Dalton argues that it’s the market conditions that have altered dramatically. “It’s much harder, not just for Australian films, but for British films, or any other specialist cinema. The market has contracted, and it’s tougher out there to sell films internationally.”

“What we need,” says AFI Director Deb Verhoeven, “is a genuinely national cinema, in which films are not only produced, but are watched by an appreciative audience. We need a recognition of a viewing nation—we don’t really seem to have that concept. The funding cuts that the AFI has experienced are simply a demonstration of the lack of importance given to exhibition and the audience in the overall film community. What we have in Australia is a viewing population, not a viewing nation. We’re a great audience, but not really for our own films.”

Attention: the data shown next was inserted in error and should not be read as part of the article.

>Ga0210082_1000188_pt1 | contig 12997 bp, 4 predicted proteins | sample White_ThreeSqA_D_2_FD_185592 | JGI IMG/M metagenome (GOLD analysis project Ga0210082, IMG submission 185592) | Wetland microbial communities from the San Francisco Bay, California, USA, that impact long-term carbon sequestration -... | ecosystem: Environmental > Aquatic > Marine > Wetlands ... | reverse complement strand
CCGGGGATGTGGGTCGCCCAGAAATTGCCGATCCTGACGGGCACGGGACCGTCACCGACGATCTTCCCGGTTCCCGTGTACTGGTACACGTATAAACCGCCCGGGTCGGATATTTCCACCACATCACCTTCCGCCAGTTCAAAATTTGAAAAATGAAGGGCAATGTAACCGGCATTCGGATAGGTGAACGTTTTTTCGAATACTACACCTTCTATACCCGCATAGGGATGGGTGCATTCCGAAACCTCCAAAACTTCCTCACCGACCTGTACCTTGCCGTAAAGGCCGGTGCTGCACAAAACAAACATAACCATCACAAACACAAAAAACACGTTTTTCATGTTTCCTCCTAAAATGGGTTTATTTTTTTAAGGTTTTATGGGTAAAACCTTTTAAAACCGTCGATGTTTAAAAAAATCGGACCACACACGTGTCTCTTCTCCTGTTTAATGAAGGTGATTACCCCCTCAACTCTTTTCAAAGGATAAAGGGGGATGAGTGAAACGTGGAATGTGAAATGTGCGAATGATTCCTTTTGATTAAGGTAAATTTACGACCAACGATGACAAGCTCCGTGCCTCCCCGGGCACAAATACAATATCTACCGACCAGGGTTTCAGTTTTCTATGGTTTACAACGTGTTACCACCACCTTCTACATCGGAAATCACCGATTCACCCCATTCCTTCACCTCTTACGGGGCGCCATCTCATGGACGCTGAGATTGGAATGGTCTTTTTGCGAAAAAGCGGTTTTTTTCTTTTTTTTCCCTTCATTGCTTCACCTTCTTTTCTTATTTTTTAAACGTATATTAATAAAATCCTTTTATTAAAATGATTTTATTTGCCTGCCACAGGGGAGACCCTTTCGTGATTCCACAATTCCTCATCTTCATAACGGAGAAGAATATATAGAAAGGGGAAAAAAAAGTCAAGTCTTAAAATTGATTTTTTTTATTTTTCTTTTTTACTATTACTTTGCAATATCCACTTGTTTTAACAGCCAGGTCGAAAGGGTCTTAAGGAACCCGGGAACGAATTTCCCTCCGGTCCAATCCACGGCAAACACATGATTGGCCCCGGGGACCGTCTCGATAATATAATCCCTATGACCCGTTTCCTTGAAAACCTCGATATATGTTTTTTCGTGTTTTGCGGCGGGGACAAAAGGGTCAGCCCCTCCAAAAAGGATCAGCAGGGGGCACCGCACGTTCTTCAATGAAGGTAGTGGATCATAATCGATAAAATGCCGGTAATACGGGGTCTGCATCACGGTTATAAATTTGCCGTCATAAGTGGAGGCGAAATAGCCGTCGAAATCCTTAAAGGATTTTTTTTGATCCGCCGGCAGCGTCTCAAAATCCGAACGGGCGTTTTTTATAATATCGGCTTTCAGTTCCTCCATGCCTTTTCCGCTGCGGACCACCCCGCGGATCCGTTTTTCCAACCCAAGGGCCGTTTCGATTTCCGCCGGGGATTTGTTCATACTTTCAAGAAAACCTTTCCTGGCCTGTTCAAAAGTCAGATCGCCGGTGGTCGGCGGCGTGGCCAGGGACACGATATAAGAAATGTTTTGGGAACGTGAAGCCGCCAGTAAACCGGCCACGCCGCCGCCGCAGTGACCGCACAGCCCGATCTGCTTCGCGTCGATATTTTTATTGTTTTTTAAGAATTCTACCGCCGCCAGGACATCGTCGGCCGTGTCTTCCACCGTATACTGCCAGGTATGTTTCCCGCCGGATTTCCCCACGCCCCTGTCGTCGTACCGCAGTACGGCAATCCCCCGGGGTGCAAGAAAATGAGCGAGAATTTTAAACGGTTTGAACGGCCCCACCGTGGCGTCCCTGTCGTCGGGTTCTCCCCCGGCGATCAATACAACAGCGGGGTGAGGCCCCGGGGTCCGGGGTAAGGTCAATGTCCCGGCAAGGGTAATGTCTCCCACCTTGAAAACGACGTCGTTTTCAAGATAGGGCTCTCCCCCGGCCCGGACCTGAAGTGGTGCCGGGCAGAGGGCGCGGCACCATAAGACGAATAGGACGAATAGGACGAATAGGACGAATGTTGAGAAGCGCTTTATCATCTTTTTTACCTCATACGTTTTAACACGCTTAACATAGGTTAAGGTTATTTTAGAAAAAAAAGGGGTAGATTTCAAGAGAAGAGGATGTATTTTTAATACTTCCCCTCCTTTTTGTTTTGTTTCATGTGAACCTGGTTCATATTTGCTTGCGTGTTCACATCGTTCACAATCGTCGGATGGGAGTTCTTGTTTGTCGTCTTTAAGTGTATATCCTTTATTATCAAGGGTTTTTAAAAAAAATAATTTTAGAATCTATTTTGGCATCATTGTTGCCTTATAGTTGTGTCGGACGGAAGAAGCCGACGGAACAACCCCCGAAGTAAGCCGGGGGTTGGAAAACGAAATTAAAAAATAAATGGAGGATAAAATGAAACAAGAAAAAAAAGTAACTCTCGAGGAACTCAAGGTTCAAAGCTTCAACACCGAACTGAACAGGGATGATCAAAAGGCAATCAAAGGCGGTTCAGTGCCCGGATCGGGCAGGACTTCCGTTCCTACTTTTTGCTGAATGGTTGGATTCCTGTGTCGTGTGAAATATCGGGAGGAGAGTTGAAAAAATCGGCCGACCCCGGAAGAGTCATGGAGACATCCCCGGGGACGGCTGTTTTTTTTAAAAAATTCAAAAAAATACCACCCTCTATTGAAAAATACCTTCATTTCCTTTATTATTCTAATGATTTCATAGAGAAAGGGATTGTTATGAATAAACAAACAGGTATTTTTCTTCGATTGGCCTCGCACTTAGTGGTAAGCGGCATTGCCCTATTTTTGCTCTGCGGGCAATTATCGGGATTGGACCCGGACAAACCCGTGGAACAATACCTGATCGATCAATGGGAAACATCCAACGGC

RealTime issue #45 Oct-Nov 2001 pg. 19

© Tina Kaufman; for permission to reproduce apply to realtime@realtimearts.net

1 October 2001